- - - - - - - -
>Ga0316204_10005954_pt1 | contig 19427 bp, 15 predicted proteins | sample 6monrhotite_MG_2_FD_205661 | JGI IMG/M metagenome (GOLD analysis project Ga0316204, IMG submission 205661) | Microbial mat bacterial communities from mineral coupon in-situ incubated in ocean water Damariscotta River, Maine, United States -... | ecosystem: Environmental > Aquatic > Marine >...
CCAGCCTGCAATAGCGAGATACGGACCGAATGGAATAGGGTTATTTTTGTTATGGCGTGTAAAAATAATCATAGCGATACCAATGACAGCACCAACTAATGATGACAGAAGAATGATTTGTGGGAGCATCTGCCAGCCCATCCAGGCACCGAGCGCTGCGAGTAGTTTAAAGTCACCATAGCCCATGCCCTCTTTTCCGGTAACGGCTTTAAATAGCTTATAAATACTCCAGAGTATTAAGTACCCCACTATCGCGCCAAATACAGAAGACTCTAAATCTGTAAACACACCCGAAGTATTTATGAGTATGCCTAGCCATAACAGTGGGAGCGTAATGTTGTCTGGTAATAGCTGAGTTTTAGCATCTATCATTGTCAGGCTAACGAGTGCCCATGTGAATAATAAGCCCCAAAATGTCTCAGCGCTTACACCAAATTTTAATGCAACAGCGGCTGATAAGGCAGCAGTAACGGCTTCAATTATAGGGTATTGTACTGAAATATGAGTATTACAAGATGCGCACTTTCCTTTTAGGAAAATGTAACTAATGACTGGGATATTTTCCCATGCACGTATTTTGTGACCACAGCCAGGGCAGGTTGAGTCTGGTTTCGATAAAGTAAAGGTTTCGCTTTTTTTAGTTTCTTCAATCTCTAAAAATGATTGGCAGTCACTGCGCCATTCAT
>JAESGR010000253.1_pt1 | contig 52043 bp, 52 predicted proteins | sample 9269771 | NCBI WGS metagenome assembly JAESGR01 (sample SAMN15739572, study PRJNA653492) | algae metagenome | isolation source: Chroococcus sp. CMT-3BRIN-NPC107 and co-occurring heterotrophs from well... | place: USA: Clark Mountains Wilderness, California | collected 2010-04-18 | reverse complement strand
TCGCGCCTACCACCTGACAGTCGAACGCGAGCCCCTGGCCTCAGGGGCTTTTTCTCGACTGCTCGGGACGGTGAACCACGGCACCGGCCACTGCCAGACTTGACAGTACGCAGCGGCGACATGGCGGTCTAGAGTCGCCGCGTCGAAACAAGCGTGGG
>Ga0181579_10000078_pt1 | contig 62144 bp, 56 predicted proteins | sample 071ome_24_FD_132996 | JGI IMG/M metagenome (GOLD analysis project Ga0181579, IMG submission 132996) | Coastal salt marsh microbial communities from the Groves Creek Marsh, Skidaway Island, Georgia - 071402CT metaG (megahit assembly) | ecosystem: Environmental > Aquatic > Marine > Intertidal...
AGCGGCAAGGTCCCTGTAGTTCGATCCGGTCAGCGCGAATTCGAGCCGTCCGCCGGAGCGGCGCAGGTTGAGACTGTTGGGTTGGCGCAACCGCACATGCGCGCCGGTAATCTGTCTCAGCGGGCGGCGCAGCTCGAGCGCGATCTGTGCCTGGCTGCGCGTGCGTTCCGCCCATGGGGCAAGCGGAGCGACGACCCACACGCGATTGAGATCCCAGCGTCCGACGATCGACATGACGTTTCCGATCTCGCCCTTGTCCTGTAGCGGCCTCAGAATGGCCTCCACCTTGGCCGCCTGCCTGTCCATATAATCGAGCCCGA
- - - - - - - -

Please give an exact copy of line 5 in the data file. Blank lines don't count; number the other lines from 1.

>Ga0181579_10000078_pt1 | contig 62144 bp, 56 predicted proteins | sample 071ome_24_FD_132996 | JGI IMG/M metagenome (GOLD analysis project Ga0181579, IMG submission 132996) | Coastal salt marsh microbial communities from the Groves Creek Marsh, Skidaway Island, Georgia - 071402CT metaG (megahit assembly) | ecosystem: Environmental > Aquatic > Marine > Intertidal...